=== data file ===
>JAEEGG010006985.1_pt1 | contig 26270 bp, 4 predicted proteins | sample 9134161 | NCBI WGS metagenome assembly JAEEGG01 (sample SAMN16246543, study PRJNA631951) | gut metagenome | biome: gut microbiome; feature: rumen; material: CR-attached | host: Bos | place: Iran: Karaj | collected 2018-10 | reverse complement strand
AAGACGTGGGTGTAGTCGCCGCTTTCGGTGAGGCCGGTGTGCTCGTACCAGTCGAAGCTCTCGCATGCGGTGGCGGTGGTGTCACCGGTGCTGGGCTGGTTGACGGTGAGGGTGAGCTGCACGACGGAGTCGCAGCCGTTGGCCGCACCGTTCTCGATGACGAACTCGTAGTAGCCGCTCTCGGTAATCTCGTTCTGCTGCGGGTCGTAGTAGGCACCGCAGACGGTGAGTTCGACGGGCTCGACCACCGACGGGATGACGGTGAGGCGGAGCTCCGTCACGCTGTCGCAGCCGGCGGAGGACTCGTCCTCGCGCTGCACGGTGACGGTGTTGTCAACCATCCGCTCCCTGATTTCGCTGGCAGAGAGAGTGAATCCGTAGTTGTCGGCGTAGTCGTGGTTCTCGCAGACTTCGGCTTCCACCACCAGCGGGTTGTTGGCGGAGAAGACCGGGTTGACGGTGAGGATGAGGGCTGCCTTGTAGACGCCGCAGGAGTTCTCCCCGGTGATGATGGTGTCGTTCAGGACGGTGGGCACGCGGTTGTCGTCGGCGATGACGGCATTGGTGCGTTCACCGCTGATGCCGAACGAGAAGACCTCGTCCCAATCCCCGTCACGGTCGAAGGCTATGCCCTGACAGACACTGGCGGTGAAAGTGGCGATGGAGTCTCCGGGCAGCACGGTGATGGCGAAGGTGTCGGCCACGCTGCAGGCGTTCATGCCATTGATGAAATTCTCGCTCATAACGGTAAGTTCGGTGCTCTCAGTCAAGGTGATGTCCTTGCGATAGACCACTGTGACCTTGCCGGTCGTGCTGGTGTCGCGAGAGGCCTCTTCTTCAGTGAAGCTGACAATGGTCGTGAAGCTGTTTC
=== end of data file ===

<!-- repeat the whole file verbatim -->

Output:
>JAEEGG010006985.1_pt1 | contig 26270 bp, 4 predicted proteins | sample 9134161 | NCBI WGS metagenome assembly JAEEGG01 (sample SAMN16246543, study PRJNA631951) | gut metagenome | biome: gut microbiome; feature: rumen; material: CR-attached | host: Bos | place: Iran: Karaj | collected 2018-10 | reverse complement strand
AAGACGTGGGTGTAGTCGCCGCTTTCGGTGAGGCCGGTGTGCTCGTACCAGTCGAAGCTCTCGCATGCGGTGGCGGTGGTGTCACCGGTGCTGGGCTGGTTGACGGTGAGGGTGAGCTGCACGACGGAGTCGCAGCCGTTGGCCGCACCGTTCTCGATGACGAACTCGTAGTAGCCGCTCTCGGTAATCTCGTTCTGCTGCGGGTCGTAGTAGGCACCGCAGACGGTGAGTTCGACGGGCTCGACCACCGACGGGATGACGGTGAGGCGGAGCTCCGTCACGCTGTCGCAGCCGGCGGAGGACTCGTCCTCGCGCTGCACGGTGACGGTGTTGTCAACCATCCGCTCCCTGATTTCGCTGGCAGAGAGAGTGAATCCGTAGTTGTCGGCGTAGTCGTGGTTCTCGCAGACTTCGGCTTCCACCACCAGCGGGTTGTTGGCGGAGAAGACCGGGTTGACGGTGAGGATGAGGGCTGCCTTGTAGACGCCGCAGGAGTTCTCCCCGGTGATGATGGTGTCGTTCAGGACGGTGGGCACGCGGTTGTCGTCGGCGATGACGGCATTGGTGCGTTCACCGCTGATGCCGAACGAGAAGACCTCGTCCCAATCCCCGTCACGGTCGAAGGCTATGCCCTGACAGACACTGGCGGTGAAAGTGGCGATGGAGTCTCCGGGCAGCACGGTGATGGCGAAGGTGTCGGCCACGCTGCAGGCGTTCATGCCATTGATGAAATTCTCGCTCATAACGGTAAGTTCGGTGCTCTCAGTCAAGGTGATGTCCTTGCGATAGACCACTGTGACCTTGCCGGTCGTGCTGGTGTCGCGAGAGGCCTCTTCTTCAGTGAAGCTGACAATGGTCGTGAAGCTGTTTC